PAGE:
In summary, the climatological diurnal cycle of winds partly contributes to the evolution of BLJs in the present case. The combination of geostrophic winds and ageostrophic winds in the climatological diurnal cycle makes the BLJ over the northern region of the SCS reach a maximum late at night (1800 UTC; Figs. 14a–d). However, in the present case, the BLJ peaks in the early morning (0000 UTC 11 May). This morning peak might be related to the upstream low pressure circulation that enhances the geostrophic wind to the southeast of the low pressure circulation at 0000 UTC.

5. Summary and discussion

In this study, we use operational global ensemble forecasts from the ECMWF to study the dynamical atmospheric processes influencing the heavy rainfall on 10–11 May 2014. The FNL reanalysis and CMORPH rainfall data indicate that a southwest–northeast-oriented cold front was migrating southward, and there were two types of associated heavy rainfall in Guangdong in the present case: 1) inland frontal heavy rainfall that is related to the cold front and 2) coastal warm-sector heavy rainfall that occurs a few hundred kilometers south, far from the cold front. Analysis of the ensemble mean and spread of ensemble forecasts indicates that the forecast of the coastal warm-sector heavy rainfall is more difficult than that of the inland frontal heavy rainfall. The ensemble mean of ECMWF cannot capture the coastal warm-sector heavy rainfall, though it could reproduce well the inland frontal heavy rainfall.

The ensemble-based analyses suggest that a stronger SLLJ (southwesterly winds at 850–700 hPa), especially for its meridional wind component, is associated with more precipitation in the frontal zone, whereas a stronger BLJ (southerly winds at 925 hPa) is related to more rainfall in the coastal warm-sector region. The stronger warm low circulation upstream at low levels cooperating with the deeper short-wave trough at mid-to-high levels leads to more precipitation in the coastal warm-sector region. The comparison of the composites in geopotential height for good members and bad members also supports those results.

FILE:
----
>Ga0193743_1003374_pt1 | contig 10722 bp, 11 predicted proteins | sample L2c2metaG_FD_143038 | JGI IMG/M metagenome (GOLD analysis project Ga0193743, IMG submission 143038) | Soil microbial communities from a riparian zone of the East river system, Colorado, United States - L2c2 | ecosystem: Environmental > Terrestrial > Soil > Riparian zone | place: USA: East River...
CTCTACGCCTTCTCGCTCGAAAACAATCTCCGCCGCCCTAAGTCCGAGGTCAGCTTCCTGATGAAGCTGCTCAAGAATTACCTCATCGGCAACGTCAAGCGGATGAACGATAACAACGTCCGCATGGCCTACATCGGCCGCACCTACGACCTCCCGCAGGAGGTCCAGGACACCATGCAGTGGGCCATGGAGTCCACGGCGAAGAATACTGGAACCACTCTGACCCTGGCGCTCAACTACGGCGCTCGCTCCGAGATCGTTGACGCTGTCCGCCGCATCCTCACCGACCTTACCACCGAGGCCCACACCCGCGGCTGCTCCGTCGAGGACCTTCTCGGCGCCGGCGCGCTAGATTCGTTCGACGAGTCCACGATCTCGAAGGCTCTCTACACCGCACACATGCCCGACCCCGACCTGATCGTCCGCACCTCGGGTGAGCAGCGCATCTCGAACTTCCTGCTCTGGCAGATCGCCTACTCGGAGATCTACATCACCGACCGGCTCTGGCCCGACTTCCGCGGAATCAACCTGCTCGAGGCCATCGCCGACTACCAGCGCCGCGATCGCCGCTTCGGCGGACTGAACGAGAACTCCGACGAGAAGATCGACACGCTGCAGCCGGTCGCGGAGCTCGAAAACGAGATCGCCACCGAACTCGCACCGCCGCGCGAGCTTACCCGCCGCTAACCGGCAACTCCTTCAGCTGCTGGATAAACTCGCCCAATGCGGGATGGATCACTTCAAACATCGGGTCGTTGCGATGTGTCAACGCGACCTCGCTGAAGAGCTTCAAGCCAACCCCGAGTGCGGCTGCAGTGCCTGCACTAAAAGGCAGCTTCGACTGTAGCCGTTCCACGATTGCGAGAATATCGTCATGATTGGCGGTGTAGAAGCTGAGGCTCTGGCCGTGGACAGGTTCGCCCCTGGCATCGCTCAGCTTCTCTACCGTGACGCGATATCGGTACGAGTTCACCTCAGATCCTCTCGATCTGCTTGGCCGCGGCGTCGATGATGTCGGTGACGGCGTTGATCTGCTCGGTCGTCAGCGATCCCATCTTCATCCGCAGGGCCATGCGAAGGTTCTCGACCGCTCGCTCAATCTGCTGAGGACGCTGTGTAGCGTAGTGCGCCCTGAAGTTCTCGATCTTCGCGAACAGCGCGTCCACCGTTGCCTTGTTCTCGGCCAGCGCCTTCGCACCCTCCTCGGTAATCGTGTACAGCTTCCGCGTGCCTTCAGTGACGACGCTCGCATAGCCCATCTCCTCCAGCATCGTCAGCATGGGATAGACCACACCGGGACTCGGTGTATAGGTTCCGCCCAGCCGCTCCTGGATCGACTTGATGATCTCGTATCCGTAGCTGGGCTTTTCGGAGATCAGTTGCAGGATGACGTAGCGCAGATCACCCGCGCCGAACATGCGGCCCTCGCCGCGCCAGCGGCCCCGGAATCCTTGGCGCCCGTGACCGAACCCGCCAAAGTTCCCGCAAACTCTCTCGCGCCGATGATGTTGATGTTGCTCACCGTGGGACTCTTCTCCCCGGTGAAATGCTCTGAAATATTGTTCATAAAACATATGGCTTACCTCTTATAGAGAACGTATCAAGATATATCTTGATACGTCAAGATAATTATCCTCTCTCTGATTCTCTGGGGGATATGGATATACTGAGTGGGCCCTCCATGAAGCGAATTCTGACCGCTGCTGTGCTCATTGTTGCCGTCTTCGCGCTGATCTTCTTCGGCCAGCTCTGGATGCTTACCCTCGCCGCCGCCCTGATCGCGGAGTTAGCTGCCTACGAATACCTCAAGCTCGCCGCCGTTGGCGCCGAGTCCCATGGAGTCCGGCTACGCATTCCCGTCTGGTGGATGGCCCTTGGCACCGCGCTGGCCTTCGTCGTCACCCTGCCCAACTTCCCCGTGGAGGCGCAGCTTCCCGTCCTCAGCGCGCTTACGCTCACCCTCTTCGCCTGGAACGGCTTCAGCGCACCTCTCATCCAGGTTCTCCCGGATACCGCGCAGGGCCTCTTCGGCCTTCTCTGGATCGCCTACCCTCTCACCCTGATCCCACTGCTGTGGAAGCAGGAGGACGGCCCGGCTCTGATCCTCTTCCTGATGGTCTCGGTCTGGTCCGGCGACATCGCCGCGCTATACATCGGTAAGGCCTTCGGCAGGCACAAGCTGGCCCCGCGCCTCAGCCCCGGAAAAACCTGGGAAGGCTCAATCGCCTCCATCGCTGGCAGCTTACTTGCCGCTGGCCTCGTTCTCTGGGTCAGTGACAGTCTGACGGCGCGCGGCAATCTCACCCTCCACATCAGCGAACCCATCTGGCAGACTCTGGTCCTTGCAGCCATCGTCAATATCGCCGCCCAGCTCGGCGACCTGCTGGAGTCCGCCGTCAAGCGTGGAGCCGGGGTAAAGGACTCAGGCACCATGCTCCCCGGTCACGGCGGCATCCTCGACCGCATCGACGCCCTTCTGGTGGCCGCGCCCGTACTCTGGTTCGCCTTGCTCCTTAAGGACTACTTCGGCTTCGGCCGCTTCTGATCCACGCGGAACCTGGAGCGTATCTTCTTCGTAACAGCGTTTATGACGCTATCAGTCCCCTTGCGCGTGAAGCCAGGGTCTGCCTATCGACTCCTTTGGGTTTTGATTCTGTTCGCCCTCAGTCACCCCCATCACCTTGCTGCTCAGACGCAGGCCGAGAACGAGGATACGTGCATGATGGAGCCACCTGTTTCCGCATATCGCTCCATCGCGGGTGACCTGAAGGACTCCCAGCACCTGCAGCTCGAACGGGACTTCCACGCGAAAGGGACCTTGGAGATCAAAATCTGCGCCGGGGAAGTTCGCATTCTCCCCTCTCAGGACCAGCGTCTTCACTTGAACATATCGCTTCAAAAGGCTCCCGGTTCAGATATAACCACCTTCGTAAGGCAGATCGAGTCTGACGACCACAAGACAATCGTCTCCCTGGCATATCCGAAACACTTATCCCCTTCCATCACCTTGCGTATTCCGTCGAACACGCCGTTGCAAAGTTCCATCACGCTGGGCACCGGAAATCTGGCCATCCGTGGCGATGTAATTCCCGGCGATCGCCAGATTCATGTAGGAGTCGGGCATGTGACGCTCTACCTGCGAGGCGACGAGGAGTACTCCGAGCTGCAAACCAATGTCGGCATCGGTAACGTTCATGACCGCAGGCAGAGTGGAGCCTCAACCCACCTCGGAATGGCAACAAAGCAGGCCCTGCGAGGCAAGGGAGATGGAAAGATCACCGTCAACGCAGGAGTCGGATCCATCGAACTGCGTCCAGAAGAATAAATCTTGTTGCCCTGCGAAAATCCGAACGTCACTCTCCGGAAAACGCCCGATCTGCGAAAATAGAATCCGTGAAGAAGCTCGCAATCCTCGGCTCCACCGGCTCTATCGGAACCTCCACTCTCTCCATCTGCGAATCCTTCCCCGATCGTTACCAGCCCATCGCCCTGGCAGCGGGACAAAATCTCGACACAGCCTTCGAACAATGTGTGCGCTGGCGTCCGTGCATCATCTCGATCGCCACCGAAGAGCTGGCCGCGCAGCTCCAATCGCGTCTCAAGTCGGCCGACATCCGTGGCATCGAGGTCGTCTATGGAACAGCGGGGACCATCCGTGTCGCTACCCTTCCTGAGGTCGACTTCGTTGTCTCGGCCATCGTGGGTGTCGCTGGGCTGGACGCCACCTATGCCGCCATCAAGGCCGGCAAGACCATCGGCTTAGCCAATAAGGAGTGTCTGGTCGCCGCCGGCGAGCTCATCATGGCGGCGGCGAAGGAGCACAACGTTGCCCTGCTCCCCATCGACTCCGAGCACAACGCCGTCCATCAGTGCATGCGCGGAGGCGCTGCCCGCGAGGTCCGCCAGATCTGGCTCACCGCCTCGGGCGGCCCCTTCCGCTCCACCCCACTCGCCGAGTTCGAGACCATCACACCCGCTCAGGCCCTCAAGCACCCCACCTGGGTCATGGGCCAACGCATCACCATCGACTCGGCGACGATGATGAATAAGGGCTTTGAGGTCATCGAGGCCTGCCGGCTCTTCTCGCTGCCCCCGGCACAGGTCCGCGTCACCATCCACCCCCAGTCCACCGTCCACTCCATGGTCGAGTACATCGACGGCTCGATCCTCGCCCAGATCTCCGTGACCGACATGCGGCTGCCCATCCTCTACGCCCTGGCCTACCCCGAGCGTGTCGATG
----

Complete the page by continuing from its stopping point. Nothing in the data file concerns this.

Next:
In the present case, the BLJ over the northern region of the SCS develops during the evening and reaches a maximum in the early morning (0000 UTC 11 May 2014). Through decomposing the full low-level winds into geostrophic and ageostrophic components, we found that the geostrophic winds are largest in the afternoon because that is the time of the largest thermal contrast between land and ocean, but increase again in the early morning (0000 UTC 11 May) due to the enhancement of the pressure gradient to the southeast of the warm low pressure circulation over southwestern China. For the climatological diurnal cycle of winds, the low-level winds over the northern region of the SCS tend to be stronger late at night. The possible reasons are as follows. Geostrophic winds reach a maximum in the late afternoon (1200 UTC) when ageostrophic wind is northeasterly. The northeasterly ageostrophic wind veers under the Coriolis force to southerly and combines with the southerly geostrophic wind, resulting in the strongest low-level winds late at night. Thus, the climatological diurnal cycle of winds partly contributes to the evolution of BLJs in the present case.